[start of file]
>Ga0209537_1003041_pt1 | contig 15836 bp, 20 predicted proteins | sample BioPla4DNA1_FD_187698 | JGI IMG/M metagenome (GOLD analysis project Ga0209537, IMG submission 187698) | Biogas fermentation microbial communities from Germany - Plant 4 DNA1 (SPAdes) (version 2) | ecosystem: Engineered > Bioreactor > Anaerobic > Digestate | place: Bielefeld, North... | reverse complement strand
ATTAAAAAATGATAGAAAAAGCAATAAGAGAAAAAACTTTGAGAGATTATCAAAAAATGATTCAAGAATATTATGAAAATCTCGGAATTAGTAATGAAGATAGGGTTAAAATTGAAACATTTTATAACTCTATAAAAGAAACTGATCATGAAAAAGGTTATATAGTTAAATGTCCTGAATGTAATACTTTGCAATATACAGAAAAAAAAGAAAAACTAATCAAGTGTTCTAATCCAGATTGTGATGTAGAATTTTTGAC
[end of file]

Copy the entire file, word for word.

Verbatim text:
>Ga0209537_1003041_pt1 | contig 15836 bp, 20 predicted proteins | sample BioPla4DNA1_FD_187698 | JGI IMG/M metagenome (GOLD analysis project Ga0209537, IMG submission 187698) | Biogas fermentation microbial communities from Germany - Plant 4 DNA1 (SPAdes) (version 2) | ecosystem: Engineered > Bioreactor > Anaerobic > Digestate | place: Bielefeld, North... | reverse complement strand
ATTAAAAAATGATAGAAAAAGCAATAAGAGAAAAAACTTTGAGAGATTATCAAAAAATGATTCAAGAATATTATGAAAATCTCGGAATTAGTAATGAAGATAGGGTTAAAATTGAAACATTTTATAACTCTATAAAAGAAACTGATCATGAAAAAGGTTATATAGTTAAATGTCCTGAATGTAATACTTTGCAATATACAGAAAAAAAAGAAAAACTAATCAAGTGTTCTAATCCAGATTGTGATGTAGAATTTTTGAC